Sunday, November 27, 2011

Ohio shale drilling spurs job hopes in Rust Belt


YOUNGSTOWN, Ohio (AP) — A rare sight in hard-luck Youngstown, a new industrial plant, has generated hope that a surge in oil and natural gas drilling across a multistate region might jump-start a revival in Rust Belt manufacturing.

The $650 million V&M Star mill, located along a desolate stretch that once was a showcase for American industry, is to open by year's end and produce seamless steel pipes for tapping shale formations.

It will mean 350 new jobs in Youngstown, a northeast Ohio city that is struggling with 11 percent unemployment.

V&M Star's parent company Vallourec, based in Boulogne-Billancourt, France, hopes increased interest in shale formations will produce a ready-made market.

Vast stores of natural gas in the Marcellus and Utica shale formations have set off a rush to grab leases and secure permits to drill. Industry estimates show the Marcellus boom could offer robust job numbers for 50 years.

Similar hopes are alive in Lorain, Ohio, where U.S. Steel will add 100 jobs with a $100 million upgrade of a plant that makes seamless pipe for the construction, oil-gas exploration and production industries. Erin DiPietro, a company spokeswoman in Pittsburgh, said the expansion will make the Lorain operation more competitive and help it tap into expanding shale developments.

The mayors of both Ohio cities see a chance to revive manufacturing through shale drilling.

"For every manufacturing job there are between five and seven ancillary jobs created within the community that support those manufacturing jobs," said Lorain Mayor Tony Krasienko. His city has a 10.6 percent unemployment rate.

Companies are trying to spin off more work from shale development, and every bit will be a plus, according to Youngstown Mayor Charles Sammarone. "I just know this: the money they will spend will help the economy," he said.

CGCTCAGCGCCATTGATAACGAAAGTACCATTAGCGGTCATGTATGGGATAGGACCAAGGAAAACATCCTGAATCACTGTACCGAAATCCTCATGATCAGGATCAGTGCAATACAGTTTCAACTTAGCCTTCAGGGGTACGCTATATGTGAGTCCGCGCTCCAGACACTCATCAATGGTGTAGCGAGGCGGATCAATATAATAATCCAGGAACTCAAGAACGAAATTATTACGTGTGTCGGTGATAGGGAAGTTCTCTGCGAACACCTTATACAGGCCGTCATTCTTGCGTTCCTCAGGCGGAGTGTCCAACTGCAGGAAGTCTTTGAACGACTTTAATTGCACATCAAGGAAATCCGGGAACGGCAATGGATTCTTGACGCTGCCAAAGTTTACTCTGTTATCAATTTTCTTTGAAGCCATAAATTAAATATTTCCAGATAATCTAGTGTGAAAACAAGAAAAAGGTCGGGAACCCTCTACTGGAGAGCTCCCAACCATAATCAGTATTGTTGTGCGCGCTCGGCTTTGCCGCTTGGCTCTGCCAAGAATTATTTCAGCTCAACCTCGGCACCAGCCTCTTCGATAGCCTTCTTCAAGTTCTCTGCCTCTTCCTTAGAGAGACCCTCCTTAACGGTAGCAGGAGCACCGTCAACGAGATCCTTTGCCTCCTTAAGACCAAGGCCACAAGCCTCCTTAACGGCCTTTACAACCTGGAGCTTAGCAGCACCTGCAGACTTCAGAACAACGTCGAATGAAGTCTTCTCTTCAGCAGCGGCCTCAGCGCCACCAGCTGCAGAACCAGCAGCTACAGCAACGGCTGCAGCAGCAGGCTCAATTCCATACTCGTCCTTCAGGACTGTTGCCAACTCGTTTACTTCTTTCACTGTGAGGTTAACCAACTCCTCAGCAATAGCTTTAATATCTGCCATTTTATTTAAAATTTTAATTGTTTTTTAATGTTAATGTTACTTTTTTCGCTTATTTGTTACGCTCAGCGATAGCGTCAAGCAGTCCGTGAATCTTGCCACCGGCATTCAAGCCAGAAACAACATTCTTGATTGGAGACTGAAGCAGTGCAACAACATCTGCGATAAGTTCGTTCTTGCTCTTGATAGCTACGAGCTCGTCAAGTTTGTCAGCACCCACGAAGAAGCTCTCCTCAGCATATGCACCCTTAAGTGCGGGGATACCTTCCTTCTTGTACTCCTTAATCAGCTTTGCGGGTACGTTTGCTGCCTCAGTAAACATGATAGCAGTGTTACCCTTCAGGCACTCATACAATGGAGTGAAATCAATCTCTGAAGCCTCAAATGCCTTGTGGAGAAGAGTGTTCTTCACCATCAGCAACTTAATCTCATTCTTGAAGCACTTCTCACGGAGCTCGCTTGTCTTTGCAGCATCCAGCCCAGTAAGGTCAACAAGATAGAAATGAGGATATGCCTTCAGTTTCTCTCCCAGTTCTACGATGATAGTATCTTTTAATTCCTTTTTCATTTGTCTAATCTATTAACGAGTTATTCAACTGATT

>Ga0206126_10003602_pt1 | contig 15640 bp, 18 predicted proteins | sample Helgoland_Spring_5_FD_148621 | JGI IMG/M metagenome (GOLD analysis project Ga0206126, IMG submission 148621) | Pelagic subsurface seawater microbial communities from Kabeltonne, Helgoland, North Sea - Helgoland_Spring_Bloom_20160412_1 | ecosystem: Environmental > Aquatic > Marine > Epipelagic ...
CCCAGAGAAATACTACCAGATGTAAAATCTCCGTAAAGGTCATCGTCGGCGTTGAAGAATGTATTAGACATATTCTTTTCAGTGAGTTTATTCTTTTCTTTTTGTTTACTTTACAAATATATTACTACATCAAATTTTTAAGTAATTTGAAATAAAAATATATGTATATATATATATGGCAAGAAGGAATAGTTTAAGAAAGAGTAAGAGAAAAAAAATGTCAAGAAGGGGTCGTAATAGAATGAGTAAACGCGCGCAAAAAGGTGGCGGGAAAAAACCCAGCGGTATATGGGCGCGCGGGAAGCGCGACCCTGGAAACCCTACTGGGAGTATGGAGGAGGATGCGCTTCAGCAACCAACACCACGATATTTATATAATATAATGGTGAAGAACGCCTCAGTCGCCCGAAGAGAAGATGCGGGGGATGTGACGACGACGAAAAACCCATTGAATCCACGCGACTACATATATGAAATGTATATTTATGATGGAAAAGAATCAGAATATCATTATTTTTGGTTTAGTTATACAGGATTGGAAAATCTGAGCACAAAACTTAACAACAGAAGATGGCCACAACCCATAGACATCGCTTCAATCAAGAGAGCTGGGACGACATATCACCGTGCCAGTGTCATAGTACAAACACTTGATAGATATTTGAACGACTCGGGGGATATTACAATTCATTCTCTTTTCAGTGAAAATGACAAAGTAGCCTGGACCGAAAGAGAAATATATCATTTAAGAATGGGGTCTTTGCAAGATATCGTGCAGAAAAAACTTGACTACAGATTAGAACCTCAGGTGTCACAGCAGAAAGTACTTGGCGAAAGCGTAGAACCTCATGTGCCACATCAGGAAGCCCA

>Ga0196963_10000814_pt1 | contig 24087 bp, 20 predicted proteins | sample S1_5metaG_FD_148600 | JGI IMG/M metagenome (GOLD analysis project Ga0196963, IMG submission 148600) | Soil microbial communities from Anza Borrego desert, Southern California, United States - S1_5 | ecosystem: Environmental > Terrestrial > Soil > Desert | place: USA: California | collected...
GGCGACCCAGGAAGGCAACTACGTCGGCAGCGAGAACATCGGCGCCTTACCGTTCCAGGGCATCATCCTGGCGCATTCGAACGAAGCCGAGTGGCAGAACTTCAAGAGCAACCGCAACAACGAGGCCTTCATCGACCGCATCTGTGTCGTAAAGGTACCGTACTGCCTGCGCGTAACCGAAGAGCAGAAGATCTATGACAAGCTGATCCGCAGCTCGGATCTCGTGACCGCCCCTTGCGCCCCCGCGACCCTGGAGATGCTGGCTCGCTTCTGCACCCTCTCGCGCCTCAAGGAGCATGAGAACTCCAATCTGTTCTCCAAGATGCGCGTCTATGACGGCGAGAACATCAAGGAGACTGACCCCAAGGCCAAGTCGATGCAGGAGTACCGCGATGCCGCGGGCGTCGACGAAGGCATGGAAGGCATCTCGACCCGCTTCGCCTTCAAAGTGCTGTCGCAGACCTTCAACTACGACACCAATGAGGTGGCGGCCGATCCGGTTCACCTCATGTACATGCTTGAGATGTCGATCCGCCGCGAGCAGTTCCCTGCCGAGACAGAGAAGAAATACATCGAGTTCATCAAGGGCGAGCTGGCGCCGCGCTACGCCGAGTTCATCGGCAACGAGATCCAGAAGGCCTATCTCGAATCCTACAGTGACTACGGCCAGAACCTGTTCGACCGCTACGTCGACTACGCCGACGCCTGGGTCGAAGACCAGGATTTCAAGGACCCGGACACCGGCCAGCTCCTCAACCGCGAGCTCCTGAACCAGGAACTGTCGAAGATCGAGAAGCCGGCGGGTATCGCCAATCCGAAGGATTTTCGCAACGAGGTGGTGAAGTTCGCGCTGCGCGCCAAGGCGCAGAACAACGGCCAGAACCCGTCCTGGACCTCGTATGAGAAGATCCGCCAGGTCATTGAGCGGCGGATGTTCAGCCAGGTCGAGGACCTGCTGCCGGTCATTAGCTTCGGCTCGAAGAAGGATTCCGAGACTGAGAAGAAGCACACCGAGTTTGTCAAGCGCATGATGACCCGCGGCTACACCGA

Those benefiting from shale development include American Railcar Industries of St. Charles, Mo., with an order backlog that is the largest since 2008. The company, with operations across the U.S, was helped by demand for freight cars used in the shale industry.

One of the biggest manufacturing projects on the shale developing horizon is the plan for a multibillion-dollar Shell Oil Co. petrochemical refinery. Pennsylvania, Ohio and West Virginia are competing for the plant, which would convert natural gas liquids to other chemicals that go into everything from plastics to tires to antifreeze.

"What they're talking about at this stage is, you're looking at the next gold rush," said Martin Abraham, science-engineering dean at Youngstown State University.

One study backed by the oil and gas industry predicted developing oil and gas reserves could create or support more than 200,000 jobs in the next four years just in Ohio, where Hess Corp. recently made a series of mineral-rights purchases worth $750 million.

But the project is not without controversy.

Susan Helper, a Case Western Reserve University professor who studies manufacturing issues, said such job projections are suspect, in part because the estimate of natural gas reserves may be inflated.

She said the industry and politicians have a self-interest in rosy projections. "It's a way of saying to environmentalists and others that say slow down, 'Gee, you're preventing all this potential great job growth here'," she said.